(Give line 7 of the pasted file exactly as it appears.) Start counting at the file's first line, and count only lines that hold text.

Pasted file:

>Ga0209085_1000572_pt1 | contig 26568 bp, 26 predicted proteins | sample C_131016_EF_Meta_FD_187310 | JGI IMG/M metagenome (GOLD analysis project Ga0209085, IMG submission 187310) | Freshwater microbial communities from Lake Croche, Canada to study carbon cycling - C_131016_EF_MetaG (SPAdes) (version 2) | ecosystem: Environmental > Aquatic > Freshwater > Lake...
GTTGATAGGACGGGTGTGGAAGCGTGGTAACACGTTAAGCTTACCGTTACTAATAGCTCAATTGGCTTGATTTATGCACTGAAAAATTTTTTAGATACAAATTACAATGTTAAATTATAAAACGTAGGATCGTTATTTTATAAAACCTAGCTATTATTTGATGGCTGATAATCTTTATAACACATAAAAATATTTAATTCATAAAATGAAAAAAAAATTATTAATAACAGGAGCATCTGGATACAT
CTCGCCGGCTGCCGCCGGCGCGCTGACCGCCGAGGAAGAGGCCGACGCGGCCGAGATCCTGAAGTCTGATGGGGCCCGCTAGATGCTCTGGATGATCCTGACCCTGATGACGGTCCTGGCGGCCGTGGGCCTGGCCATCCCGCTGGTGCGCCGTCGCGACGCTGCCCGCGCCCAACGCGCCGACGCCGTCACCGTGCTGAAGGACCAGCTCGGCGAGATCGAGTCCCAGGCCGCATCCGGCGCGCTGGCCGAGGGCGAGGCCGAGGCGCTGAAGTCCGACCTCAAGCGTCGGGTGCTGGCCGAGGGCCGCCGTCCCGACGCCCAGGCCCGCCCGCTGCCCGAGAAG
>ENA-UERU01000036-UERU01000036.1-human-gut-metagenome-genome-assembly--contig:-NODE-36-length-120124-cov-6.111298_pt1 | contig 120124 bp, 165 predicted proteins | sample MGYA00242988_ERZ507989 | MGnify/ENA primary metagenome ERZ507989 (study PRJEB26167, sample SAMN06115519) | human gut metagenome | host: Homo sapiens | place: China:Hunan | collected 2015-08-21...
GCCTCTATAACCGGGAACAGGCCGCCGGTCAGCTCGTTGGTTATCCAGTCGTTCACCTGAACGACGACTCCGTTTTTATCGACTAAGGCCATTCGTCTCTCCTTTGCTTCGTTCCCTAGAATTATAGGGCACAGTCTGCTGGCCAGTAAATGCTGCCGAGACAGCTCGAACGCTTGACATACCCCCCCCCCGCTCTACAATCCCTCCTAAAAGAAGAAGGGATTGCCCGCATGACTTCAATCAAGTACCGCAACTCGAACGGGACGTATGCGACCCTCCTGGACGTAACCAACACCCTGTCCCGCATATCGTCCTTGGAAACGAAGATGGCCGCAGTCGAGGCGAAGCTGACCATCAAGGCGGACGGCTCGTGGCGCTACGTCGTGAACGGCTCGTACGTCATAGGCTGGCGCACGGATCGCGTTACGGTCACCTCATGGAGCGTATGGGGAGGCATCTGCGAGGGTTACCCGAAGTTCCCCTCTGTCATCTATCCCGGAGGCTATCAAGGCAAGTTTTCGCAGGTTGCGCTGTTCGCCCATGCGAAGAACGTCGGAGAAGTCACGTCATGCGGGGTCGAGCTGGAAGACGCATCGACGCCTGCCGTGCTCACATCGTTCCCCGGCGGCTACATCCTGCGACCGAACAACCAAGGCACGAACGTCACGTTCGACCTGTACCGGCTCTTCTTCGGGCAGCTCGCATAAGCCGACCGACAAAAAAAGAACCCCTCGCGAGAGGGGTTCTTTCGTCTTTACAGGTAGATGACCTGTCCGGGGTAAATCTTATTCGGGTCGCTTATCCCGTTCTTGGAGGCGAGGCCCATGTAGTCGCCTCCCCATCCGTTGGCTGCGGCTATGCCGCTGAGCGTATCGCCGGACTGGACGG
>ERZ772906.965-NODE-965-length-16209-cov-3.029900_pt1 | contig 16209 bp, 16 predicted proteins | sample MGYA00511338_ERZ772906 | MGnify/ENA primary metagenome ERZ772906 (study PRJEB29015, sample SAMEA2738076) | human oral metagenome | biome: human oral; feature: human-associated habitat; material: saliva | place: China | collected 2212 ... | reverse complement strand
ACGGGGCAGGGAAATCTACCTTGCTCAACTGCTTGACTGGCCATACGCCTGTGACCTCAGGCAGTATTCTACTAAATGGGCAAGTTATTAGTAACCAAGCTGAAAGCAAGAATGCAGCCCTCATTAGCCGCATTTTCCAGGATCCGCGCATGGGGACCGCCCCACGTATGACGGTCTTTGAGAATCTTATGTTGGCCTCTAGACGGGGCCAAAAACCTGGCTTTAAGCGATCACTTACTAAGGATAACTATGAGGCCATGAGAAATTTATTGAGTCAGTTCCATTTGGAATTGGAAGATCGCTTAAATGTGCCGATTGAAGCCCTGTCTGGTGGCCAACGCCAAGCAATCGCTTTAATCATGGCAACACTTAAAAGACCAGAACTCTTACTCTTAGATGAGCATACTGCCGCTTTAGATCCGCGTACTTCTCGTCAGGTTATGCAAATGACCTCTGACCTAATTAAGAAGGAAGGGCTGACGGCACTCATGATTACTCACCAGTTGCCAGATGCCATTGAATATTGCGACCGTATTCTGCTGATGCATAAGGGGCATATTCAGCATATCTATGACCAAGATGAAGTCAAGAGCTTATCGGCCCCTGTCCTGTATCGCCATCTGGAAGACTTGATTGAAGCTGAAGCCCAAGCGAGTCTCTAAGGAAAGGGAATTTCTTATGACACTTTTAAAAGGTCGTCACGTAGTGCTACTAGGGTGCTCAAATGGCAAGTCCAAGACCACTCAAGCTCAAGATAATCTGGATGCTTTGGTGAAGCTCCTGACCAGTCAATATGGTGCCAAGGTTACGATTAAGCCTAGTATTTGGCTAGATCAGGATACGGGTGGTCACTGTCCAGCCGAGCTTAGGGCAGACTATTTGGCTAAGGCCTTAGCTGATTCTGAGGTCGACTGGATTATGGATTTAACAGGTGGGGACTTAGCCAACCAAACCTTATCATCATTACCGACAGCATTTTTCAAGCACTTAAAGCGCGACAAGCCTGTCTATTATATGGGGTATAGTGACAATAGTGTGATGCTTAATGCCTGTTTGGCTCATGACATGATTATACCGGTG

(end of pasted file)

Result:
ACGGGGCAGGGAAATCTACCTTGCTCAACTGCTTGACTGGCCATACGCCTGTGACCTCAGGCAGTATTCTACTAAATGGGCAAGTTATTAGTAACCAAGCTGAAAGCAAGAATGCAGCCCTCATTAGCCGCATTTTCCAGGATCCGCGCATGGGGACCGCCCCACGTATGACGGTCTTTGAGAATCTTATGTTGGCCTCTAGACGGGGCCAAAAACCTGGCTTTAAGCGATCACTTACTAAGGATAACTATGAGGCCATGAGAAATTTATTGAGTCAGTTCCATTTGGAATTGGAAGATCGCTTAAATGTGCCGATTGAAGCCCTGTCTGGTGGCCAACGCCAAGCAATCGCTTTAATCATGGCAACACTTAAAAGACCAGAACTCTTACTCTTAGATGAGCATACTGCCGCTTTAGATCCGCGTACTTCTCGTCAGGTTATGCAAATGACCTCTGACCTAATTAAGAAGGAAGGGCTGACGGCACTCATGATTACTCACCAGTTGCCAGATGCCATTGAATATTGCGACCGTATTCTGCTGATGCATAAGGGGCATATTCAGCATATCTATGACCAAGATGAAGTCAAGAGCTTATCGGCCCCTGTCCTGTATCGCCATCTGGAAGACTTGATTGAAGCTGAAGCCCAAGCGAGTCTCTAAGGAAAGGGAATTTCTTATGACACTTTTAAAAGGTCGTCACGTAGTGCTACTAGGGTGCTCAAATGGCAAGTCCAAGACCACTCAAGCTCAAGATAATCTGGATGCTTTGGTGAAGCTCCTGACCAGTCAATATGGTGCCAAGGTTACGATTAAGCCTAGTATTTGGCTAGATCAGGATACGGGTGGTCACTGTCCAGCCGAGCTTAGGGCAGACTATTTGGCTAAGGCCTTAGCTGATTCTGAGGTCGACTGGATTATGGATTTAACAGGTGGGGACTTAGCCAACCAAACCTTATCATCATTACCGACAGCATTTTTCAAGCACTTAAAGCGCGACAAGCCTGTCTATTATATGGGGTATAGTGACAATAGTGTGATGCTTAATGCCTGTTTGGCTCATGACATGATTATACCGGTG